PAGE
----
Picto-san (ピクトさん) is the little guy getting into all sorts of trouble on warning and caution signs. He’s the guy slipping on the wet floor, bumping his head on the overhand, getting electrocuted by hopping the fence into the power plant. Picto-san can be a very good communicator. Good signs make the relationship very clear between his actions or environment, and the bad things things that happen to him. Even if we don’t know the language, we get what we’re not supposed to do.
Sometimes, though, Picto-san makers fail to send an unambiguous message. Safe Now has some amusing takes on very familiar-looking disaster preparedness posters. Funny, sure, but the site drives home a very good point: use visuals to illustrate visual- no, visceral- ideas. It’s easier to show a guy getting electrocuted by touching a power line than by avoiding electrocution by not touching one. Disaster preparedness cartoons without context or a clear message only make for fearmongering and hilarious fodder for internet humor.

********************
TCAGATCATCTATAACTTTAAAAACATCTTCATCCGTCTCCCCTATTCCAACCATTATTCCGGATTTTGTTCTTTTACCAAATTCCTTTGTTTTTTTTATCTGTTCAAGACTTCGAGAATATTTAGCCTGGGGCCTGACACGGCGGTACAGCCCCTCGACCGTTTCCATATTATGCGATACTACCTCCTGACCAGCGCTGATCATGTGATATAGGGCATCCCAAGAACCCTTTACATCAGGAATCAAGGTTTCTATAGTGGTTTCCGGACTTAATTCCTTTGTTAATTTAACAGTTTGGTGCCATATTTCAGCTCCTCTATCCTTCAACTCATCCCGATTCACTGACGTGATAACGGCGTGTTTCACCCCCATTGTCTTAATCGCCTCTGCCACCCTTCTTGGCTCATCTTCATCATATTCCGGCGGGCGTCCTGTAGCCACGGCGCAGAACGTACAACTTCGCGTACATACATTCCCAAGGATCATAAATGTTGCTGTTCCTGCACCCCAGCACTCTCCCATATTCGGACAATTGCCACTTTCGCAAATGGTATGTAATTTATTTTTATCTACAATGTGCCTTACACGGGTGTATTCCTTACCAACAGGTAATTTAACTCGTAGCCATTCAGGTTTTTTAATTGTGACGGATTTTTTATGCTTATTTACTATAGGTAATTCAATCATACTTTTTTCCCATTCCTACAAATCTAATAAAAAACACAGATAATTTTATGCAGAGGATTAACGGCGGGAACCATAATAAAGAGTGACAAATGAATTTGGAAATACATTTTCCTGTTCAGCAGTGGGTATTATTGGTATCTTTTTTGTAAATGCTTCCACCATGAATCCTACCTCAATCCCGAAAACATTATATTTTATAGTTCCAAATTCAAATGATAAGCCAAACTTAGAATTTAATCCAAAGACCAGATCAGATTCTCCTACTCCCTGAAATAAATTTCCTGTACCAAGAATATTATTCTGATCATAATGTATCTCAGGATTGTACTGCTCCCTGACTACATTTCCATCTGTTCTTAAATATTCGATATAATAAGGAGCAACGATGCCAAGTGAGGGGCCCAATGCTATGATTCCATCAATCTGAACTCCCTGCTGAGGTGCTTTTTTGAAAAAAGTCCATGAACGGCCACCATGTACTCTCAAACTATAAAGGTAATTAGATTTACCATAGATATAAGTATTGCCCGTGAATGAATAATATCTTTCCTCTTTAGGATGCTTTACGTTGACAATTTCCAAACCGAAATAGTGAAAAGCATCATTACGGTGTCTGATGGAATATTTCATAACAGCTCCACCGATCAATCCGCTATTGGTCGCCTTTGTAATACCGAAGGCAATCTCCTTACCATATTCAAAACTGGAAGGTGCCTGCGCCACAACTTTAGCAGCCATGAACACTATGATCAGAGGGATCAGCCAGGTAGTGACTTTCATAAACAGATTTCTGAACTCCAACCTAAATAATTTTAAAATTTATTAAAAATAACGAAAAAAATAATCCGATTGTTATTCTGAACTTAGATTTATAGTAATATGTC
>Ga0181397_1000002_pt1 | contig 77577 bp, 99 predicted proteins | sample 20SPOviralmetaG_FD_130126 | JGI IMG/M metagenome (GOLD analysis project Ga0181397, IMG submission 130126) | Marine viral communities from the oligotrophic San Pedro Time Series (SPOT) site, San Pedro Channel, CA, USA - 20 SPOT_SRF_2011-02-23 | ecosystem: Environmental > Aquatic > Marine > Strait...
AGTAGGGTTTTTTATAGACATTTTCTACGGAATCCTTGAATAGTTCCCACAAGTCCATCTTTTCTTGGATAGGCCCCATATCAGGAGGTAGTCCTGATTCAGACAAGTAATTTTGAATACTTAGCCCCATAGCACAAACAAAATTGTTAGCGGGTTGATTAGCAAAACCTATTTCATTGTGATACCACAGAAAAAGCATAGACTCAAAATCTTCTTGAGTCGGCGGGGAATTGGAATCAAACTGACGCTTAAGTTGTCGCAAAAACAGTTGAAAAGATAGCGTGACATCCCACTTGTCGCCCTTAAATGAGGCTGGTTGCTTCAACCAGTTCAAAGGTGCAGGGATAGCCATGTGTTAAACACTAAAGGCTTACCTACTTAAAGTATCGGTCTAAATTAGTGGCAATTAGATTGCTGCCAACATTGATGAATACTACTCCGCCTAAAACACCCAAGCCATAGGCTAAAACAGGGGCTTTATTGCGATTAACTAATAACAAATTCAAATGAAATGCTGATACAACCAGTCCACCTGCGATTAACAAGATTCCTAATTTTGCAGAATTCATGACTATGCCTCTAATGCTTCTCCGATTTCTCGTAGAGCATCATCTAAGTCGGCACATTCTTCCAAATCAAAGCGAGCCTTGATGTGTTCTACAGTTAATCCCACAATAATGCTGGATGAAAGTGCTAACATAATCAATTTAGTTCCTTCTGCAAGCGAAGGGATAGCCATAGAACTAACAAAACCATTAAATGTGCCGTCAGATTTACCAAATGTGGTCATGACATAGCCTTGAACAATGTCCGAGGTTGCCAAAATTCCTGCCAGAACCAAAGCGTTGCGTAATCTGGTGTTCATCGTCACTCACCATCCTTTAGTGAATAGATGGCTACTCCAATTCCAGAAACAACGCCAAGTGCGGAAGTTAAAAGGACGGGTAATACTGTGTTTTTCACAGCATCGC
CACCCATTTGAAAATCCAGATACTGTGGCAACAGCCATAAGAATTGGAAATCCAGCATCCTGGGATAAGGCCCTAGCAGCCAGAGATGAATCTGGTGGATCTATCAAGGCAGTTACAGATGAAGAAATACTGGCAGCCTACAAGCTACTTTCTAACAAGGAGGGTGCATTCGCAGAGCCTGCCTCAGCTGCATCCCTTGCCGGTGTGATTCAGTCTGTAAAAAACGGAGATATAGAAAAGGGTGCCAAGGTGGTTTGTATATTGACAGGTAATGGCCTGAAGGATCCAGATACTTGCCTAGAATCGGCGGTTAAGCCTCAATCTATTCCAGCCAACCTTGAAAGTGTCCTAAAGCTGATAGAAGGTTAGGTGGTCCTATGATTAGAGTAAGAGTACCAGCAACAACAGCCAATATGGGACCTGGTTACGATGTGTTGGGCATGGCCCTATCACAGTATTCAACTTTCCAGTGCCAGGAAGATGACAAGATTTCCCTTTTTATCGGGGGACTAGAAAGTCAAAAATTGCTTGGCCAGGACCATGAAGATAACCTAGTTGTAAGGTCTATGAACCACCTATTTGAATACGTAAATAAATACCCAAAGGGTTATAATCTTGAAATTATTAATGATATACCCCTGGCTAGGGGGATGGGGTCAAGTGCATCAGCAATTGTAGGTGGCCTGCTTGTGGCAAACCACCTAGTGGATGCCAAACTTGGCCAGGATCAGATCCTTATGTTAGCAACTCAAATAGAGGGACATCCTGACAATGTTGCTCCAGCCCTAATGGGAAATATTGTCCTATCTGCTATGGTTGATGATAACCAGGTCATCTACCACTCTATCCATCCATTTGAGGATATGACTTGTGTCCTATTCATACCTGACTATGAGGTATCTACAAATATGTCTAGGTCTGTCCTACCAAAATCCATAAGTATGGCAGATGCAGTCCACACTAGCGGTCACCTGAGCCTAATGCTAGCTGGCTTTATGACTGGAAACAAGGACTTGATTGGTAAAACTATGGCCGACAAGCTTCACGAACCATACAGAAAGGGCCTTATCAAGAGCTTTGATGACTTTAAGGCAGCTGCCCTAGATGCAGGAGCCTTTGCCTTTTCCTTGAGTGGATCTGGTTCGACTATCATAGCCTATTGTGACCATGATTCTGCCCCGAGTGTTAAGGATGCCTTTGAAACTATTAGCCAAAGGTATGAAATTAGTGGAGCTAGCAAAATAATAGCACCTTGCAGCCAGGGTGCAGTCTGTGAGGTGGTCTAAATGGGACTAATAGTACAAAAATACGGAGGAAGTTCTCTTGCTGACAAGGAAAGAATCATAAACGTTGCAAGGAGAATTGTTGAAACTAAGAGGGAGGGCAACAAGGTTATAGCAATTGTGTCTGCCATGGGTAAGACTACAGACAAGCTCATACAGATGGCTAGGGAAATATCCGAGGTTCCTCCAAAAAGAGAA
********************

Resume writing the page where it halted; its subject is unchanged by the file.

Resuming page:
The first images are from the Japan Picto-san Society; the second group is from Safe Now, which parodies real Department of Homeland Security cartoons. There are a ton more hilariously-captioned pictures on there; go check it out.